I'm a green queen, but I've always been surprisingly complacent about the cost and environmental impact of my laundry. After learning how harmful the chemicals in detergents and softeners are, I examined my laundry habits and was pleased as punch to find that I could be much greener and save a bunch of money in the process. Yay me!
The average household does approximately 400 loads of washing a year. Using a warm wash followed by a dryer cycle, each load will cost $1.52 for a conservative total of $608 a year. Of course this will vary depending on your machine, the cost of your electricity and how many loads you do.
If you are going to the laundromat, you are paying around $3.12 a load and that would hike your costs up to $1248 a year. I was one of those laundromat chumps, sitting for hours in the stench of sweaty socks waiting for my laundry be done. To add insult to injury, I would usually have to fork out additional money for detergent and fabric softener because I always forgot mine at home.
Having just moved into my first home, I decided to investigate the most energy-efficient way to do my laundry that had a positive impact on the environment. Here's what I discovered:
- 90 per cent of the energy you use in a normal wash goes to heating your water, so switching to a cold wash drops the price to2 .78 from the 3.12 I was spending at the laundromat.
- I also opted for an energy-efficient Energy Star washing machine, which I only operated during off-peak hours to drop my costs to 2.64 per load.
- I gave up my regular detergent for a cheaper, eco-friendly one that I made myself. You can get the recipe here.
- For a fabric softener, I combine six cups vinegar with one cup baking soda. If you want something that smells great, add 15 drops essential oil. Mix ingredients in a sealable container and wait for the fizzing to stop before you put the lid on, then use as necessary. If you are still a fan of the dryer sheets, make your own environmentally-friendly ones using the tutorial here.
- Making my own laundry products dropped my detergent cost from 50 cents per load to just 10 cents. It also protects my family and the environment from harmful chemicals.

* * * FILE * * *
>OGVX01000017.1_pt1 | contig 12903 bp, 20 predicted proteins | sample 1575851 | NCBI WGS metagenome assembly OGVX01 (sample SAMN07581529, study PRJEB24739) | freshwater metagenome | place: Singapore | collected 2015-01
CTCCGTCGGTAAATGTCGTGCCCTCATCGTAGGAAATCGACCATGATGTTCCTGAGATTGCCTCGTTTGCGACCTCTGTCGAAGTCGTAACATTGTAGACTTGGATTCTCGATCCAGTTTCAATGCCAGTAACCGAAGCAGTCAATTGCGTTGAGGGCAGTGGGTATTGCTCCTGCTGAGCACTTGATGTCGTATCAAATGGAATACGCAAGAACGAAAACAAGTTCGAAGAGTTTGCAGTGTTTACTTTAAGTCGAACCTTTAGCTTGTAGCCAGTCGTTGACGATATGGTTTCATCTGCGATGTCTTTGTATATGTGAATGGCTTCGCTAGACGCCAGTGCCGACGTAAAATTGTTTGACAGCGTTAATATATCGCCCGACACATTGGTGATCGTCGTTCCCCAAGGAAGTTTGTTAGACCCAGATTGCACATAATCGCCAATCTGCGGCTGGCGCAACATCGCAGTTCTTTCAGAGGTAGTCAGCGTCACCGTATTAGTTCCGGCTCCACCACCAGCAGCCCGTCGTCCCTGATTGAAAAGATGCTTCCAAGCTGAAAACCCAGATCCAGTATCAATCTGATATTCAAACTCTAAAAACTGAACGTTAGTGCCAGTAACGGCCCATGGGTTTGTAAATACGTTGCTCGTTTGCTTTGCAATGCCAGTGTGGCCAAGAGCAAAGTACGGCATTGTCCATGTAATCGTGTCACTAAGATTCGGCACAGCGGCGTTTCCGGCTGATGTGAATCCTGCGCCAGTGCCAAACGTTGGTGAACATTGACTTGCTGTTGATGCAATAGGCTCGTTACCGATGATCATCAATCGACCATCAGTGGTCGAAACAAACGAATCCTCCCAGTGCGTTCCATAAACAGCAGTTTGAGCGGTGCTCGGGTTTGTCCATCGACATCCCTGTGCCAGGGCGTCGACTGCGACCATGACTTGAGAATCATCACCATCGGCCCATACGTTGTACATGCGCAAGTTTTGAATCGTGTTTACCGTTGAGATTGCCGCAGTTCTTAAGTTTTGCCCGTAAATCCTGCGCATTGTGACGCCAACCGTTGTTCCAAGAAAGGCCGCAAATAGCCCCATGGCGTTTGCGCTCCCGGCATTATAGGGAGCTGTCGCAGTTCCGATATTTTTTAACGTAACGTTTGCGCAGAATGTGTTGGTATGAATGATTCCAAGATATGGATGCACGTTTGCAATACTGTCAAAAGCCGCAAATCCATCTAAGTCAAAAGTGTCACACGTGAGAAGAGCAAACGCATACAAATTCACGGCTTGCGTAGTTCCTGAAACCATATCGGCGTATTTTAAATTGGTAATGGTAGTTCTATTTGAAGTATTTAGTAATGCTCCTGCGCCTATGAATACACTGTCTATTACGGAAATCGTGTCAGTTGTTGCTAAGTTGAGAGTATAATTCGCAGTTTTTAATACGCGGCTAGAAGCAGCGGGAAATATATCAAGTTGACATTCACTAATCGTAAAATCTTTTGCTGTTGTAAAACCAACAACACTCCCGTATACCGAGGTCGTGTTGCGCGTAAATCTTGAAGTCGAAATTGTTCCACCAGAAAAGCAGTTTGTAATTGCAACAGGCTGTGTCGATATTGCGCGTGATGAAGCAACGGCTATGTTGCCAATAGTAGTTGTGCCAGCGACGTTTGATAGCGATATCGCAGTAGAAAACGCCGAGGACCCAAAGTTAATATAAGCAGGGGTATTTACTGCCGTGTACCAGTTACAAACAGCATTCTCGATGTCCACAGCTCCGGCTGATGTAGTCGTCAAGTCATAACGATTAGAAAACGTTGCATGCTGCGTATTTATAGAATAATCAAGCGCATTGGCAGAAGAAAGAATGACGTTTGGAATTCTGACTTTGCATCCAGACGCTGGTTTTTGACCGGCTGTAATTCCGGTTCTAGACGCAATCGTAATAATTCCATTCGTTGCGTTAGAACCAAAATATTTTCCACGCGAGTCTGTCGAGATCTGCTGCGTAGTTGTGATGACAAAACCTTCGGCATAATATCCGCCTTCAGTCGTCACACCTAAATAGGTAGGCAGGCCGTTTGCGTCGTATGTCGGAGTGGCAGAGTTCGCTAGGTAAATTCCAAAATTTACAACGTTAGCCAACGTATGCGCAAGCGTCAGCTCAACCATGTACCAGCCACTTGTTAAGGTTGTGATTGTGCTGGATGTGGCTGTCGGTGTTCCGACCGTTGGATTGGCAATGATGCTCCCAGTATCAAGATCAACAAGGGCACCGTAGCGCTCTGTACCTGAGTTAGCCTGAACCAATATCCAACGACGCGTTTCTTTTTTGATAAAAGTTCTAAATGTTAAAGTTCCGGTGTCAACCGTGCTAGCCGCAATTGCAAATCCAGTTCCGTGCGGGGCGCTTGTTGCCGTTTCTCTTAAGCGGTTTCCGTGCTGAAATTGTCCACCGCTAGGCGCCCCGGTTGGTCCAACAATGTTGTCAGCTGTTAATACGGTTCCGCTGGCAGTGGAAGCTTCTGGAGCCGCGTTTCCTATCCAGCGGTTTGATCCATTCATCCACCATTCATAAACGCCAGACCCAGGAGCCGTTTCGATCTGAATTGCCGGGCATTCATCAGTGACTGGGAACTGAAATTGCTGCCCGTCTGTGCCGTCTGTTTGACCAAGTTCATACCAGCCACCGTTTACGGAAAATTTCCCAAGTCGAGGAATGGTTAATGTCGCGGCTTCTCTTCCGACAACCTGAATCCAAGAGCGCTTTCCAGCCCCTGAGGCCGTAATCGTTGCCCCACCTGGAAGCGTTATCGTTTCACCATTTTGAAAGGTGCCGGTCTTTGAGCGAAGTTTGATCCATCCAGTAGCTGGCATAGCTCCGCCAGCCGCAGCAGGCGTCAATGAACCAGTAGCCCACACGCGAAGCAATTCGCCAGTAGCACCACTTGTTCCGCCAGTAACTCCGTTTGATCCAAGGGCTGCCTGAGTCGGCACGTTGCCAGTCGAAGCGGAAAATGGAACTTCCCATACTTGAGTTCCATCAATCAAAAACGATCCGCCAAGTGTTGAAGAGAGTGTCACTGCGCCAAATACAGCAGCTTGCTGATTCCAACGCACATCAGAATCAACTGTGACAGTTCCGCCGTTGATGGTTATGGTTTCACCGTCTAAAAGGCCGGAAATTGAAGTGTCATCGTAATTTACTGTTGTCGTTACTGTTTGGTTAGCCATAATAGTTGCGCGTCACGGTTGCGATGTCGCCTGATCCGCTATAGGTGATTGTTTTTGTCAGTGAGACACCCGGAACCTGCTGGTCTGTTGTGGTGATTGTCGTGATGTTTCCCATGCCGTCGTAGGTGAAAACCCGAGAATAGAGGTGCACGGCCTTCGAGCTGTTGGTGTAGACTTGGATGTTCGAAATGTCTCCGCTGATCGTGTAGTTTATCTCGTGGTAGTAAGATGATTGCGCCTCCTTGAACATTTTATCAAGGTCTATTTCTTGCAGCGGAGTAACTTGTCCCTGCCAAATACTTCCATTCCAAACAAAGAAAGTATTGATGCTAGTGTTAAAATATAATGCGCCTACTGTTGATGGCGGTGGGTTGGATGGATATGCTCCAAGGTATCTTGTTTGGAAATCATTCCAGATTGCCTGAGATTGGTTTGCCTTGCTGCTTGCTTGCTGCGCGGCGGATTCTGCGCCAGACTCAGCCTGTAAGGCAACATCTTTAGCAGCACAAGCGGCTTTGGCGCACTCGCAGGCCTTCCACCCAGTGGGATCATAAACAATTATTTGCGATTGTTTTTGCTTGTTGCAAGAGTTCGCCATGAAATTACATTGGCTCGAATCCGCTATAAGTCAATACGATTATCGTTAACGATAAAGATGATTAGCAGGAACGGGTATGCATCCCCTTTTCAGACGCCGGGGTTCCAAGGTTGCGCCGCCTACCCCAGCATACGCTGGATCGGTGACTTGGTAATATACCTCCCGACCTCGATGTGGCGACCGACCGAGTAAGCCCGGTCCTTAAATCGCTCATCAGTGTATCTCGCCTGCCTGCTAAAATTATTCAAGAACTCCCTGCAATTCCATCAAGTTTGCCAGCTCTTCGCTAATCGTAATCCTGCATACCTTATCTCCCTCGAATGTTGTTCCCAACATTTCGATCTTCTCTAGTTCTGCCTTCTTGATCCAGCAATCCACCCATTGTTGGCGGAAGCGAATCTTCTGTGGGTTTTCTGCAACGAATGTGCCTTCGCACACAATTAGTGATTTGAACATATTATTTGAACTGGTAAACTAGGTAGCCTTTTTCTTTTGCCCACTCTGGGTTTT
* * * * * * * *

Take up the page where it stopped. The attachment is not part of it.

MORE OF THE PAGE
- I ditched my dryer and invested in a Frost Drying Rack from IKEA which took another 0.43 off each load. I chose the clothes rack instead of a clothes line because I can use it all year, rather than just in the summer.
There are other tips and tricks which I can't quantify, but also save money on each laundry load.
- "Vampire loads" account for 10-15 per cent of your energy use. Appliances draw energy while they are on "standby" mode. I have gotten into the habit of turning off my appliances when not in use. I use a power bar with a switch so I can just flip one switch to turn off all my appliances. This took some getting used to, but it works!
- If you need to use the dryer, clean the lint filter and add a towel to every load to reduce drying time.
- If you are using a dryer, opt for dryer balls rather than dryer sheets. These are kinder on the environment and healthier for your family. Make your own dryer balls with old socks using the tutorial here.
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This type of thermostat, also called a "learning" thermostat, can be programmed to raise and lower the temperature your home automatically. This way, you're not heating or cooling the home when you don't need to. Dave Walton, director of home ideas at Direct Energy says you can save up to four per cent on your heating bill by programming your thermostat to a lower temperature at night, and after you leave for work.